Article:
In 1942, the U.S. Army sent its most handsome officers to women’s colleges across the South. The soldiers came to Virginia, and to Mary Washington, to recruit graduates to break German and Japanese codes.
Southern women, the Army believed, were more susceptible to the charms of a good-looking man.
Sworn to secrecy, the women—more than 10,000 by the war’s end—never spoke about their work. More than seven decades later, a woman with her own connection to UMW would reveal the contributions that cut short a world war by a year and saved scores of lives.
Best-selling author Liza Mundy returned to UMW last week, where she told the story she chronicled in Code Girls: The Untold Story of the American Women Code Breakers of World War II.
The Great Lives lecture, which accompanies the Great Lives honor courses that began in 2004, drew a crowd of 1,100. They packed Dodd Auditorium last week to learn about the female code breakers Mundy calls the “hidden figures of the Greatest Generation.” Among those who came to listen was retired faculty member Jane Gatewood, whose mother was a code girl.
Years earlier, Mundy, then a high school student, had spent a summer at the University for Governor’s School, she said during her presentation. On its campus, she and her classmates created a newspaper they called The Merry Washington Post.
“We thought we were very clever,” she said.
Mundy told how the idea for Code Girls was born in 2014 after she read a declassified report about a code breaking project from World War II. Afterward, she arranged an interview at the National Cryptologic Museum in Maryland.
There, the author first met Elizabeth “Betsy” Smoot ’82, a National Security Agency historian whose knowledge helped lay the groundwork for her book.
Smoot was Betsy Rohaly when she graduated from Mary Washington with a degree in geography. She recently retired from the NSA after 34 years.
During that first meeting in 2014, Mundy talked for an hour with Smoot and another woman who would play a key role in the author’s research, the cryptologic museum’s curator Jennifer Wilcox.
“Those two people happened to be women. They were particularly glad to see someone interested in this story,” Mundy said in an interview this week.
Smoot directed Mundy to National Archives records and contacted code breakers’ families.
“Betsy answered questions I had along the way and helped in any way that she could,” Mundy said, just as the NSA historian would have done for anyone who asked.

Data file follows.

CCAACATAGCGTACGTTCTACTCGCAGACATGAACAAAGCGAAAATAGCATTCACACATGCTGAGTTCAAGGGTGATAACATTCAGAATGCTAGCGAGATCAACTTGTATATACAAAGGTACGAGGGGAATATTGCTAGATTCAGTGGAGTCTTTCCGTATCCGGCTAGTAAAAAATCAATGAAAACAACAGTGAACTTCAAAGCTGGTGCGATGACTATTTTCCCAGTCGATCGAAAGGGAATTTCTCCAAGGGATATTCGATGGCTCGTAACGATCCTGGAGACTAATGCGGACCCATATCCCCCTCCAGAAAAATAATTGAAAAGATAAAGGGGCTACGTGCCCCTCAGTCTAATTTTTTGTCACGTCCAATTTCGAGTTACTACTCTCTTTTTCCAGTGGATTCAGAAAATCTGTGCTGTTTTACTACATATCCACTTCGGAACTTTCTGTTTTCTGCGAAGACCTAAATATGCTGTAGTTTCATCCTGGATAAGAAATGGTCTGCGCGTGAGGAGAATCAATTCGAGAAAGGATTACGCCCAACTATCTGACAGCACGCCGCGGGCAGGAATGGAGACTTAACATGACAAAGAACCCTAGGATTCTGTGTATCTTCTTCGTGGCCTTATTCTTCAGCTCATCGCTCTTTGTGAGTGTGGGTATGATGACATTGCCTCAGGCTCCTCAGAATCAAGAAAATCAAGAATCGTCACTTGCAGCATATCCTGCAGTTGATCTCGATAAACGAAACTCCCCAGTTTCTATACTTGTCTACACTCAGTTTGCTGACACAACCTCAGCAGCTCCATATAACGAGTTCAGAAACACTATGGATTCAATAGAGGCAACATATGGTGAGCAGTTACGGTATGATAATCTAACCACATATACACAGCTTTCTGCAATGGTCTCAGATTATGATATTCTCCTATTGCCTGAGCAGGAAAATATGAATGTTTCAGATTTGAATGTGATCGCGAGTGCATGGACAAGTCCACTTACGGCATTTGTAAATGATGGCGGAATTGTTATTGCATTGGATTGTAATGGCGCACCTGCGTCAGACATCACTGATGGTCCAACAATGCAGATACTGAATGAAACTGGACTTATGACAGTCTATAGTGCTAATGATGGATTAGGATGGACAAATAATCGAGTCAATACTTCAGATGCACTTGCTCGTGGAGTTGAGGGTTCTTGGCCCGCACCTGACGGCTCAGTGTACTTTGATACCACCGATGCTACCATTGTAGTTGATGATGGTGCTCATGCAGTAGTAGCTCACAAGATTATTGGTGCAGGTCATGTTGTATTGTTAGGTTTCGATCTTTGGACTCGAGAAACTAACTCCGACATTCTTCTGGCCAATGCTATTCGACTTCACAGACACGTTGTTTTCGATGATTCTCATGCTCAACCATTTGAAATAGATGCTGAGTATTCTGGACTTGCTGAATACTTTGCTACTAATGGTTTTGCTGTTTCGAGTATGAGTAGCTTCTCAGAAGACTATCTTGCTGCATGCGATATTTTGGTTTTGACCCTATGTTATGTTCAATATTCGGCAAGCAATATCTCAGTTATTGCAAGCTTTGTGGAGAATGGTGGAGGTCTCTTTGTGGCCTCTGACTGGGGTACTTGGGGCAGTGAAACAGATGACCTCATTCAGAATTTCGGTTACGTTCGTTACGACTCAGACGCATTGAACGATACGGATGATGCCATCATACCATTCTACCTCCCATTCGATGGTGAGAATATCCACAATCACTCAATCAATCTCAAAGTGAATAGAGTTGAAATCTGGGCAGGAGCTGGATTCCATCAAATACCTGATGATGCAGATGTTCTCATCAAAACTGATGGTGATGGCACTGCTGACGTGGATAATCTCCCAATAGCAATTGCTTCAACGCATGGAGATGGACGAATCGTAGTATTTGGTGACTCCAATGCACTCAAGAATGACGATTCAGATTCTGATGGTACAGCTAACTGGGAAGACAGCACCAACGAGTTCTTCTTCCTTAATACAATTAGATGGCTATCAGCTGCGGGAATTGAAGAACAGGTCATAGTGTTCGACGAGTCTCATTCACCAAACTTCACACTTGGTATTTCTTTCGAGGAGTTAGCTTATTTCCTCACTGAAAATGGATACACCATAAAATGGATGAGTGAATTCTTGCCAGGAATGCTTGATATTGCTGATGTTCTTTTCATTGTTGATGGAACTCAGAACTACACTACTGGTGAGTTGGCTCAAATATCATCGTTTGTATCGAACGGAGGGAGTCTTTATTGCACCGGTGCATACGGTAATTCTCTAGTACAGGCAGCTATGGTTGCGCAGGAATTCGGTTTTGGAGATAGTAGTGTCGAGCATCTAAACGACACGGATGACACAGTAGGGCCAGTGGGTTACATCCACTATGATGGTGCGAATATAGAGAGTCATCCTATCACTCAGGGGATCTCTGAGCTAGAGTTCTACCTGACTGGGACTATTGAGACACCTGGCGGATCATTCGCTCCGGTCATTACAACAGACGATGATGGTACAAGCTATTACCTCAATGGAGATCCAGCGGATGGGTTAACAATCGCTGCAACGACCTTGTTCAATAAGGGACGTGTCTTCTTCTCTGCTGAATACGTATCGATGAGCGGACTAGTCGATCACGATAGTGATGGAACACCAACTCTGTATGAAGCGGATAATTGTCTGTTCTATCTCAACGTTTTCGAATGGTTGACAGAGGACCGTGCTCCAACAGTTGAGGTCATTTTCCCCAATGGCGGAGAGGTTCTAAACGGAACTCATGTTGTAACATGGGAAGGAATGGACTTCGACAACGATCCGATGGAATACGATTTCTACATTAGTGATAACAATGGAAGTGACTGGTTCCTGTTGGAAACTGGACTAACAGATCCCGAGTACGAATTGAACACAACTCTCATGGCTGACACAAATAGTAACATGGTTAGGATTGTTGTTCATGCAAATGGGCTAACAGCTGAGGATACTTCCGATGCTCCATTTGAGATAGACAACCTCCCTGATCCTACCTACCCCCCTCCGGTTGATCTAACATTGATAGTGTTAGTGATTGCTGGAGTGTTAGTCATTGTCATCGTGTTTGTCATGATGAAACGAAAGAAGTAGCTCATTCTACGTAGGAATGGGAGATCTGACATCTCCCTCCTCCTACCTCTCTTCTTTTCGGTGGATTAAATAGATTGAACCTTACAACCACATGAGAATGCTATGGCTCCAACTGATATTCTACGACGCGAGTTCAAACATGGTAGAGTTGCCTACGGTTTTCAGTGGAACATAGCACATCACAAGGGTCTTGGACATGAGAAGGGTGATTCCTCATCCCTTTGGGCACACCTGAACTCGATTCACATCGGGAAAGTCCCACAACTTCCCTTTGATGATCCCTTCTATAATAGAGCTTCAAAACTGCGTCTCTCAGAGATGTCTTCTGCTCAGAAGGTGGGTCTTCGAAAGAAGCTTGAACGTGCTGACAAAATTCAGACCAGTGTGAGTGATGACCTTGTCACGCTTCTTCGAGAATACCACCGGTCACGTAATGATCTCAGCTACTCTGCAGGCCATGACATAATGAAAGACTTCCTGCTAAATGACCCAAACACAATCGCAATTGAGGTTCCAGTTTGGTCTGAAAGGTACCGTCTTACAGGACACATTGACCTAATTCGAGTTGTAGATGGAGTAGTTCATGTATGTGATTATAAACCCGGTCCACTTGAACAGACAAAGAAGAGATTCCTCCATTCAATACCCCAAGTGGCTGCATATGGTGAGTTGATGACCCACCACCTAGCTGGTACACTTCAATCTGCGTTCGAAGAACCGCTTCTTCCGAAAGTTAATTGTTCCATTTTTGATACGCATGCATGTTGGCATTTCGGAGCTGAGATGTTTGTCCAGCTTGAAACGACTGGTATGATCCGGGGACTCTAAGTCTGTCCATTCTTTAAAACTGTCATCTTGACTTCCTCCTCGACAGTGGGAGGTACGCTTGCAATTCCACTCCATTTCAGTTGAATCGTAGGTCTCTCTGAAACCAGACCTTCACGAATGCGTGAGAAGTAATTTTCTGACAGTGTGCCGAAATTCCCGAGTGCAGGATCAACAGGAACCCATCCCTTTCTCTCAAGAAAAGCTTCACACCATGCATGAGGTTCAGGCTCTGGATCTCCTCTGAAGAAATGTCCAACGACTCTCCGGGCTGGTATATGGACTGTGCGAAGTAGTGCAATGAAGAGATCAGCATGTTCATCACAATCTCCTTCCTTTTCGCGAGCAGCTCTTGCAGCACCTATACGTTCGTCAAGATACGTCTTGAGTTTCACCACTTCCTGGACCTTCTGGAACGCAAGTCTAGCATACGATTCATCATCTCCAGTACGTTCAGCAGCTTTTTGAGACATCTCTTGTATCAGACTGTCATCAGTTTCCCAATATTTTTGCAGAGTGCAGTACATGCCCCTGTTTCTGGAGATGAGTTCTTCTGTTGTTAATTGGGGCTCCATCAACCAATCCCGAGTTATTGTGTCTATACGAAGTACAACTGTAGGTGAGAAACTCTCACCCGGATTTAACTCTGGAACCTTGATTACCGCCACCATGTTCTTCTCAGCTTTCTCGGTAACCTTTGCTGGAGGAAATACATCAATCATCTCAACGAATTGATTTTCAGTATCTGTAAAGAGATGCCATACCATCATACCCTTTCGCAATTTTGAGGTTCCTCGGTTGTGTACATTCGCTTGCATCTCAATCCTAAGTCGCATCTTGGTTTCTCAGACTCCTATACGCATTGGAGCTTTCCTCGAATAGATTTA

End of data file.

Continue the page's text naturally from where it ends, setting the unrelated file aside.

“This school has been very important to me at many different stages of my life,” Mundy said at Dodd Auditorium Jan. 25.
Her meeting with Smoot marked the second stage. The third would come when she found amid piles of declassified records the name of a Mary Washington graduate. Virginia Urbin ‘43 was one of thousands of Southern women recruited by the Army for the life-saving work.
Finally, last week, Mundy returned to the school for the first time since her days of Governor’s School. Only now she was an award-winning journalist and best-selling author.
Mundy recounted how the Army, in the beginning of America’s involvement in World War II, targeted four southern states—Virginia among them—in the misguided belief that its women would come to Washington, D.C., “eager to make a marriage.”
“The great irony of that strategy,” Mundy said, was that “many were looking for an opportunity to get out of a marriage they weren’t quite ready to enter into.”
Mundy would go on to track down, and interview, more than a dozen women for Code Girls. Their recollections, along with a mine of declassified records, ultimately unearthed their long-held secrets.
Many of them wouldn’t—and still can’t—quite fathom the depth of their contributions.
The work was among the most important code-breaking efforts of World War II, Mundy said. Day after day, school teachers from the South broke messages that pinpointed the locations of Japanese supply ships.
Over and over, the ships were bombed, she said. The women were so good at their jobs, in fact, that “most of the deaths in the Japanese Army were due to disease because they weren’t getting the supplies they needed.”
After the war, the U.S. military thanked the women for their service, gave them a medal and told them never to talk about what they’d done. And they didn’t, the author said, even as “the oath of secrecy lifted in the ’80s and ’90s.”
Until Mundy came along.